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Issue Date:
April 15, 2014

Would You Buy a Super Bowl Ad?

By Chris Haltiner '13 and Liz Oates '13  |  february, 2013, Issue 1

Most media attention to Super Bowl ads is centered around which ads were the funniest or most controversial. We, however, were curious to learn about the business side of Super Bowl ads. Who are the companies that are willing to spend nearly $4 million on average for a 30-second spot? We tracked the ads while watching the game and researched the companies. This observational data may not be perfect – for example, we can't easily discern between local and national ad spots, and for privately owned companies it can be hard to get accurate estimates for the revenues and advertising budgets – but we think that our information can provide some interesting high-level insights.

How big are the companies that bought Super Bowl ads? Of the 42 companies for whom we observed ads, half of them generate revenues of more than $30 billion per year, putting them safely in the league of heavy hitters. But you wouldn't find many of these companies on the Fortune 100 list. Why not? Eight are foreign companies: Daimler, Honda, Hyundai, AB InBev, Samsung, Toyota, Unilever and Volkswagen.

Who are the smaller brands making big bets on the Super Bowl? The smallest company we observed was SodaStream, which generated about $300 million in revenue in 2011. There may have been some bigger bets that we can't measure, as many of the brands that advertised are part of large conglomerates that don't report brand-level data in their 10-Ks. And while the price of a Super Bowl ad may be small compared to the advertising budget of the conglomerate, it can still be very significant compared to the budget of a brand. Large companies used these ads to introduce new products: AB InBev introduced Budweiser Black Crown and Beck's Sapphire, and Kraft advertised Mio Fit.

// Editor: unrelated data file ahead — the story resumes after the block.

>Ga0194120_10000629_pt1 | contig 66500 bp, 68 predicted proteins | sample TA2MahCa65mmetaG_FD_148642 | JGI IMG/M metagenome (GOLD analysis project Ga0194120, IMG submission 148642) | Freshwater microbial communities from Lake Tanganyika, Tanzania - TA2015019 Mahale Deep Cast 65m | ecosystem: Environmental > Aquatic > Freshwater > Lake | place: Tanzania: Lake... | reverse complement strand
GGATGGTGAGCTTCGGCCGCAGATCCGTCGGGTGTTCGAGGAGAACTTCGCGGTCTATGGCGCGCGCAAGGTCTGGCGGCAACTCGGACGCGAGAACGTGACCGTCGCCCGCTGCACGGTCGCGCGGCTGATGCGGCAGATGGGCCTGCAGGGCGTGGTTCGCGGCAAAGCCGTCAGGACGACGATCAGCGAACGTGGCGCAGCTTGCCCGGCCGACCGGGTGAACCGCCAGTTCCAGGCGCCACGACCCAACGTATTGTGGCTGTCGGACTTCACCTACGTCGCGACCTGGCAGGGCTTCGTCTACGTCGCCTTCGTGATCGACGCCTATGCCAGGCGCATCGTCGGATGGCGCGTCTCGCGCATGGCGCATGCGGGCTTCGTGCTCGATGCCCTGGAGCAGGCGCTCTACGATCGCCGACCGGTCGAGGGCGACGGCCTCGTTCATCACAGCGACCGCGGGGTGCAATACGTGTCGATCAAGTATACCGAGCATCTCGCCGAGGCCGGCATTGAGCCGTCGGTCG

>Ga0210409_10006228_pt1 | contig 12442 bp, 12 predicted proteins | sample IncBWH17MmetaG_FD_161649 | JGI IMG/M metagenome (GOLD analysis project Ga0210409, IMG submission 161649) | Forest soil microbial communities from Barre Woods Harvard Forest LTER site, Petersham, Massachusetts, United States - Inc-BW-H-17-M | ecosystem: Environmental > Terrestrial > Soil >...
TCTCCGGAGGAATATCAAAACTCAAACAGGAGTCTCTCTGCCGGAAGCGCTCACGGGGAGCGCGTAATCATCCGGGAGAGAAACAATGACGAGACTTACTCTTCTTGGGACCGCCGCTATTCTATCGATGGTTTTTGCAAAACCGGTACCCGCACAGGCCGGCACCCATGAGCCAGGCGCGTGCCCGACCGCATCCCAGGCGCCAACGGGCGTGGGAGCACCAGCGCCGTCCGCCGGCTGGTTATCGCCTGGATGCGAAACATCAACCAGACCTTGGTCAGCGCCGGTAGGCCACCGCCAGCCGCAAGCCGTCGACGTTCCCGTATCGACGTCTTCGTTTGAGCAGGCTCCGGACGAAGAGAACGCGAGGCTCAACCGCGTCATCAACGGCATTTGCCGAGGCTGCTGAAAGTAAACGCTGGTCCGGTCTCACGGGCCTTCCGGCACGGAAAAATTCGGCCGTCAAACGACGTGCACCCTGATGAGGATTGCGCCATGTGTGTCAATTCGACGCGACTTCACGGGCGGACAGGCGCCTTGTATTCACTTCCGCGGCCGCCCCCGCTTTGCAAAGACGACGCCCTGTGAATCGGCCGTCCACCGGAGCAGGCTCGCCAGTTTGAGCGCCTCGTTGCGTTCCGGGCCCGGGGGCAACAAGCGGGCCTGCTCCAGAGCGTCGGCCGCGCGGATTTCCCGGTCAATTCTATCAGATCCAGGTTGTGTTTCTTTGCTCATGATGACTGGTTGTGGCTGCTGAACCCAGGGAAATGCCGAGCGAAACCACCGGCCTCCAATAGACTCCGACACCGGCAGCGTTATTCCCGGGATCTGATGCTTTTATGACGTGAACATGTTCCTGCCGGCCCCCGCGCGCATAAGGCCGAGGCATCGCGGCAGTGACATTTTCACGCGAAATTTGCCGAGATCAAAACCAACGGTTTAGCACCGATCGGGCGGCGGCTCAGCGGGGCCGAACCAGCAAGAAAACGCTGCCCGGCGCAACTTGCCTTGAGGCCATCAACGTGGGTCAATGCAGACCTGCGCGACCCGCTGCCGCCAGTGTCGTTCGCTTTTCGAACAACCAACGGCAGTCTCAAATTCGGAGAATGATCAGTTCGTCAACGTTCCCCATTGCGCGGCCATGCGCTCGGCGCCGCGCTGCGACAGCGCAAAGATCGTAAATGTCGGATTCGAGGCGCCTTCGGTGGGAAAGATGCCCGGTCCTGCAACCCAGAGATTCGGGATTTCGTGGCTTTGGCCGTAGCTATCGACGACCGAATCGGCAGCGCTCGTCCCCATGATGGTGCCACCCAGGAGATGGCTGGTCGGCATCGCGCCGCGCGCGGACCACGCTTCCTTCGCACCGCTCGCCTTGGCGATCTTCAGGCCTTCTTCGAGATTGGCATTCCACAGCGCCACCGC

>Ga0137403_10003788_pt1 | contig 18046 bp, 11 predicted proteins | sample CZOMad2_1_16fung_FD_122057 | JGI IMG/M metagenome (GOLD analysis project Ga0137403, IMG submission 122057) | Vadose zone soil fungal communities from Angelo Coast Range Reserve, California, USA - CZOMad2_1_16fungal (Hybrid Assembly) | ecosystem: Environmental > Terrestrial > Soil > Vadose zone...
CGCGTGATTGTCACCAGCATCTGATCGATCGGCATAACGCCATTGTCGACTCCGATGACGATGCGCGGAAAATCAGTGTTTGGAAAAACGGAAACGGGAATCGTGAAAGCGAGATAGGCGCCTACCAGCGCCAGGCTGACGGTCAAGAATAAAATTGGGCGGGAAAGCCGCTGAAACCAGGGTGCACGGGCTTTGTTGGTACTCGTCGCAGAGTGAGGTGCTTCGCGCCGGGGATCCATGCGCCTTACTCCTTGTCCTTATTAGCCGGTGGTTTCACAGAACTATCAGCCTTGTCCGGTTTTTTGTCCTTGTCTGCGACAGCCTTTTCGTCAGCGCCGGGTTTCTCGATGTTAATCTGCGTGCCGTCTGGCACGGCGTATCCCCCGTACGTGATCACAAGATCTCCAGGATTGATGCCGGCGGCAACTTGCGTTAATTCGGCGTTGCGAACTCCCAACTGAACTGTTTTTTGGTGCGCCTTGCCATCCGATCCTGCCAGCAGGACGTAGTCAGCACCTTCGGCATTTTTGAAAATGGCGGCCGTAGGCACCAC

Another example of a big bet is Hyundai, whose U.S. CEO, John Krafcik, was quoted in a WardsAuto article last year as saying that the investment in the 2012 Super Bowl was part of a "half a billion dollars more or less" marketing budget. Given the size of the budget, we think Hyundai's investments in this event are significant, with an ad during every quarter of the game – for Hyundai during the first half and Kia during the second half. That being said, Hyundai's return to advertising in the Super Bowl comes after a "record sales year" in the U.S. in 2012.

GoDaddy's investment was also significant, with two ads airing during the game. The latest revenue estimate we could find was $1.1 billion. However, GoDaddy reported that its Super Bowl ads led to the best sales day in the company's history. And given that this is not the first time GoDaddy has advertised during the Super Bowl, the numbers seem to add up for them. In a recent Forbes interview, Barb Rechterman, GoDaddy's CMO, cited low awareness of the company as being the primary driver of the initial decision to advertise in the Super Bowl. On the flipside, there is a history of failed dot-coms that in the past wrongly thought buying a Super Bowl ad was a surefire way to increase brand recognition.

Our initial sense is that buying a Super Bowl ad, if executed well, seems like a good investment for a brand with significant market potential and low public awareness. That being said, we'd love to see more in-depth analysis on this. In typical Chicago Booth style, we feel that the more we learn, the more we have questions.

Last Updated 2/10/13
Last Updated 2/10/13